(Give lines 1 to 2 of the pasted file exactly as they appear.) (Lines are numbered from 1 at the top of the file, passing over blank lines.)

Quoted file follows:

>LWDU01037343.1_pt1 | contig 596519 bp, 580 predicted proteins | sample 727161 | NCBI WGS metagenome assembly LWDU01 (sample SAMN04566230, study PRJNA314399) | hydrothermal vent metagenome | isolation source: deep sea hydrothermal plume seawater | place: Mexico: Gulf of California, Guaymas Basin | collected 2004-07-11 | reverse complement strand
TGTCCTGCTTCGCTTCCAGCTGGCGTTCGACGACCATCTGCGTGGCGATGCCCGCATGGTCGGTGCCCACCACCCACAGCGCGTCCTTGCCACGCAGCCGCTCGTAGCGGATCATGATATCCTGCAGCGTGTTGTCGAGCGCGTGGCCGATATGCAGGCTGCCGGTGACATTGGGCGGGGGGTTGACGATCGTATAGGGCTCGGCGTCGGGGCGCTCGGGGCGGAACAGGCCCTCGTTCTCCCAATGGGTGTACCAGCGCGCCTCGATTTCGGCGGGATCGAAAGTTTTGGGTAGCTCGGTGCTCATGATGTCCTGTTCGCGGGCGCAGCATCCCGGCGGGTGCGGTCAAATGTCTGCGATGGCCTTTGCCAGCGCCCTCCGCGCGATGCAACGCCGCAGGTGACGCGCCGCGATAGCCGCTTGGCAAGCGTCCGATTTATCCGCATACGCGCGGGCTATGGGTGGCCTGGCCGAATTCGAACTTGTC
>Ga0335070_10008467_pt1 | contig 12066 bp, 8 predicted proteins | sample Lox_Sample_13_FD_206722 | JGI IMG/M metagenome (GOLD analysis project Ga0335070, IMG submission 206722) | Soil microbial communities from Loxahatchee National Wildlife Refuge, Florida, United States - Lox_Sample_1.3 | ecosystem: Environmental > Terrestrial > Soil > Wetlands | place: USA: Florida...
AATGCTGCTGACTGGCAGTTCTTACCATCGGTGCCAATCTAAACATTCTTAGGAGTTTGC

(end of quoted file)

>LWDU01037343.1_pt1 | contig 596519 bp, 580 predicted proteins | sample 727161 | NCBI WGS metagenome assembly LWDU01 (sample SAMN04566230, study PRJNA314399) | hydrothermal vent metagenome | isolation source: deep sea hydrothermal plume seawater | place: Mexico: Gulf of California, Guaymas Basin | collected 2004-07-11 | reverse complement strand
TGTCCTGCTTCGCTTCCAGCTGGCGTTCGACGACCATCTGCGTGGCGATGCCCGCATGGTCGGTGCCCACCACCCACAGCGCGTCCTTGCCACGCAGCCGCTCGTAGCGGATCATGATATCCTGCAGCGTGTTGTCGAGCGCGTGGCCGATATGCAGGCTGCCGGTGACATTGGGCGGGGGGTTGACGATCGTATAGGGCTCGGCGTCGGGGCGCTCGGGGCGGAACAGGCCCTCGTTCTCCCAATGGGTGTACCAGCGCGCCTCGATTTCGGCGGGATCGAAAGTTTTGGGTAGCTCGGTGCTCATGATGTCCTGTTCGCGGGCGCAGCATCCCGGCGGGTGCGGTCAAATGTCTGCGATGGCCTTTGCCAGCGCCCTCCGCGCGATGCAACGCCGCAGGTGACGCGCCGCGATAGCCGCTTGGCAAGCGTCCGATTTATCCGCATACGCGCGGGCTATGGGTGGCCTGGCCGAATTCGAACTTGTC